Published September 04, 2013
Female doctors earn an average of $56,000 less each year than male doctors, according to a new study, which found that gap hasn't budged since the late 1980s.
Researchers used a nationally-representative survey conducted in 1987 through 2010 and found that although earning gaps shrank over time among non-healthcare workers, that was not the case for doctors and certain other health professionals.
"There is something that's intrinsically going on within the physician workforce," Dr. Anupam B. Jena, the study's senior author from Harvard Medical School's Department of Health Care Policy, said.
"We would have suspected that the gender gap between males and females would have converged somewhat over the years, and what we found was that it was relatively constant."
He and his colleagues compared survey answers about income and other aspects of work from close to 6,300 doctors and 32,000 other healthcare workers.
Taking into account hours worked and years of experience - but not specialty - they found the average male doctor earned about $221,000 in 2006 to 2010, and the average female doctor earned $165,000.
That worked out to about a 25 percent difference in salary, similar to the 20 percent disparity Jena and his colleagues found among doctors surveyed between 1987 and 1990.
Income gaps held steady at about a 40 percent difference in pay among male and female dentists. Disparities fell slightly over time to about 11 percent for pharmacists and 6 percent for registered nurses, the researchers reported in JAMA Internal Medicine.
During the same time period, they found salary differences between men and women outside of healthcare dropped from 28 percent between 1987 and 1990 to 15 percent between 2006 and 2010.
The findings echo another recent study showing female doctor-researchers make less money than their male counterparts, on average.
Jena said some of the income differences between doctors might be explained by women working smaller caseloads or by more men practicing in higher-paying specialties. But implicit biases could prevent women from entering those fields in the first place, he said.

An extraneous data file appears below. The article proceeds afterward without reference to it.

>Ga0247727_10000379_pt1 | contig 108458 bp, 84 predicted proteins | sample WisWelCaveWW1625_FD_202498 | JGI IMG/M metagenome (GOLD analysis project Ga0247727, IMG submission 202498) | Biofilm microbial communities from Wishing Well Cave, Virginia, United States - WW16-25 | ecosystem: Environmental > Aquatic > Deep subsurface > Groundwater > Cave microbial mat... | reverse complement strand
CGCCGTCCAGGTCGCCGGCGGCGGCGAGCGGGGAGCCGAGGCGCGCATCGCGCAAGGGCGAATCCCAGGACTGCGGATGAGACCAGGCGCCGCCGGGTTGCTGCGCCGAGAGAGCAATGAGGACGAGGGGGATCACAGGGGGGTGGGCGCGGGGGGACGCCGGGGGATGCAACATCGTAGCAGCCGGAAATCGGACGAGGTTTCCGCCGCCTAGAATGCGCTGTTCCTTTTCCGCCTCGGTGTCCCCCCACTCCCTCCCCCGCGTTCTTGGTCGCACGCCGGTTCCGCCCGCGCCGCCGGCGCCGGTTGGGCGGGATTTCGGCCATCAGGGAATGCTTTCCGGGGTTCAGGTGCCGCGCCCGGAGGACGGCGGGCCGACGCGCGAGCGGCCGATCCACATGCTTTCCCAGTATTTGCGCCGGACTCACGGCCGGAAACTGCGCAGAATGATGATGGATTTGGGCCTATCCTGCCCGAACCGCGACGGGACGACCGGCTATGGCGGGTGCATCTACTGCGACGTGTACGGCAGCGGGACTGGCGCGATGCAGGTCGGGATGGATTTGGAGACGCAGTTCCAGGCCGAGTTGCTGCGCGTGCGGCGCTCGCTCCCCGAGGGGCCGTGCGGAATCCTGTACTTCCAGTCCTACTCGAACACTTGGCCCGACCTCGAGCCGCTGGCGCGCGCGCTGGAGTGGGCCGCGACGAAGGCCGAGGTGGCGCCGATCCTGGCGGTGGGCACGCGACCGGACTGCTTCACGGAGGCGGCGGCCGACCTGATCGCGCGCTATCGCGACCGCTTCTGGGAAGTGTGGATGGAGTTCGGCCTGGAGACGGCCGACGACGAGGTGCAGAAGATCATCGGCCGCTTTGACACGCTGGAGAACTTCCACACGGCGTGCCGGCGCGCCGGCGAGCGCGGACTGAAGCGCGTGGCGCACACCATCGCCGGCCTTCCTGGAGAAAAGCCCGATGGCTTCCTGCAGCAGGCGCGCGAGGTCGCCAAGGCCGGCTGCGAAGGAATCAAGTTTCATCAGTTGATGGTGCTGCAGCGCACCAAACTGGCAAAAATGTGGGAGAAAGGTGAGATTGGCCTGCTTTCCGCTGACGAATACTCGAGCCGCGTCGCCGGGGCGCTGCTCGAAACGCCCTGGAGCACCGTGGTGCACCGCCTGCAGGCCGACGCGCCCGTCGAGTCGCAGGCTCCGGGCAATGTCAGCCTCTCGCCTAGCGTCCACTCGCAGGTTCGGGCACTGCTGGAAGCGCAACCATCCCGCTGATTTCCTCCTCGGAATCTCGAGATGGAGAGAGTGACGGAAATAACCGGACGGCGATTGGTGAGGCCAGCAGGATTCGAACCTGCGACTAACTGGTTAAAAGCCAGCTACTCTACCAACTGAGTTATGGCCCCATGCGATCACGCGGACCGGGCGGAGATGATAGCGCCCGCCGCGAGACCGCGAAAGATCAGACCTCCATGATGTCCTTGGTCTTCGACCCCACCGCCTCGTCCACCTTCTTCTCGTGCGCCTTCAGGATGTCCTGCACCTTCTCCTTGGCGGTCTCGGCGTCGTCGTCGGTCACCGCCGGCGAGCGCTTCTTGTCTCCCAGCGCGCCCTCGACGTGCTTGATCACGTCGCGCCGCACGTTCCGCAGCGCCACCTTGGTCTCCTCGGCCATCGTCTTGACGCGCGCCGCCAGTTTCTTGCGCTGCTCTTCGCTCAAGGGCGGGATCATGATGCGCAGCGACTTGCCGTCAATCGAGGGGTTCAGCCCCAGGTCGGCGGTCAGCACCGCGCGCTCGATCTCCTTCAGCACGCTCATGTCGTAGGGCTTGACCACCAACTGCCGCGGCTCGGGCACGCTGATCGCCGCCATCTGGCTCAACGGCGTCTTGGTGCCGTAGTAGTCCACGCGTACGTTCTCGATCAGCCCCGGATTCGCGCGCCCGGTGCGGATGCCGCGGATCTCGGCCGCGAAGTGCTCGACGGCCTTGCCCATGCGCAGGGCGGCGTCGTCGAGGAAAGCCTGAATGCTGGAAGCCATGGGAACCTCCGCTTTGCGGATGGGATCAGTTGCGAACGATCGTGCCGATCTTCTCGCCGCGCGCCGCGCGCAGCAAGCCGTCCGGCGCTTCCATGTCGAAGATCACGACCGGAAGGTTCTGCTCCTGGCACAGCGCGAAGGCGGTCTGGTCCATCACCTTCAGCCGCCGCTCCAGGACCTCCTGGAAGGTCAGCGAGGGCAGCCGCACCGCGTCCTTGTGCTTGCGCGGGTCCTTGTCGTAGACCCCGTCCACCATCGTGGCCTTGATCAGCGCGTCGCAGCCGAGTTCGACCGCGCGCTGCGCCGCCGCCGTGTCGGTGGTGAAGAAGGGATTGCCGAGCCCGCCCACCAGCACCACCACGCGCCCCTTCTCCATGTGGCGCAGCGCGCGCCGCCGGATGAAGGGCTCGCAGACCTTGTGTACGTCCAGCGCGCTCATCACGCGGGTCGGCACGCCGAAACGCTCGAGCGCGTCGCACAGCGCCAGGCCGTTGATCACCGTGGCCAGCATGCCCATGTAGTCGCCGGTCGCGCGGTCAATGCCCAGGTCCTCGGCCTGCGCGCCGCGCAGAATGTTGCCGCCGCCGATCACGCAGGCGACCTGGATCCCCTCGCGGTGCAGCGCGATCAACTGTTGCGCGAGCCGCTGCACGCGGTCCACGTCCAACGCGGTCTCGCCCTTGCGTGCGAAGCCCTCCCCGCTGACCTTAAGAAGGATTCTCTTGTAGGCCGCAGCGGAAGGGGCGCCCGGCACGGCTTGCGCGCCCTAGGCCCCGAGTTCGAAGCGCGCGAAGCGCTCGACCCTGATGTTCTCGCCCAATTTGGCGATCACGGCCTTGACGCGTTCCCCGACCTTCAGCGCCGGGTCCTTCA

"It could very well be the case that male and female pediatricians and male and female surgeons earn the same amount of money. But if it's more difficult for females to enter surgery, then their access to higher-paying fields would be lower," Jena, also from Massachusetts General Hospital in Boston, told Reuters Health.
"Whether we call this discrimination or bias … I think that's probably some component of it," he said.
Although that "is probably true to some degree," said Anthony Lo Sasso, a health policy and economics researcher from the University of Illinois at Chicago, there is likely less bias keeping women from entering certain specialties than in the past.
"It's hard to say that that's a driving factor," Lo Sasso, who wasn't involved in the new research, told Reuters Health.
He said it's possible more women choose flexibility and fewer on-call hours over a higher salary, for example.
"I view that as the big question that remains unanswered: what can we really say about how much of this is a choice that physicians are making, a willing trade-off between making more money and having a more reasonable balance of work and life?" he said.
"I think it really gets at whether we want to label this difference as a problem or not."
Jena agreed. "If opportunities are equally accessible, and women continue to choose certain specialties because of lifestyle reasons, that's totally fine," he said. "But we have to make sure those opportunities exist."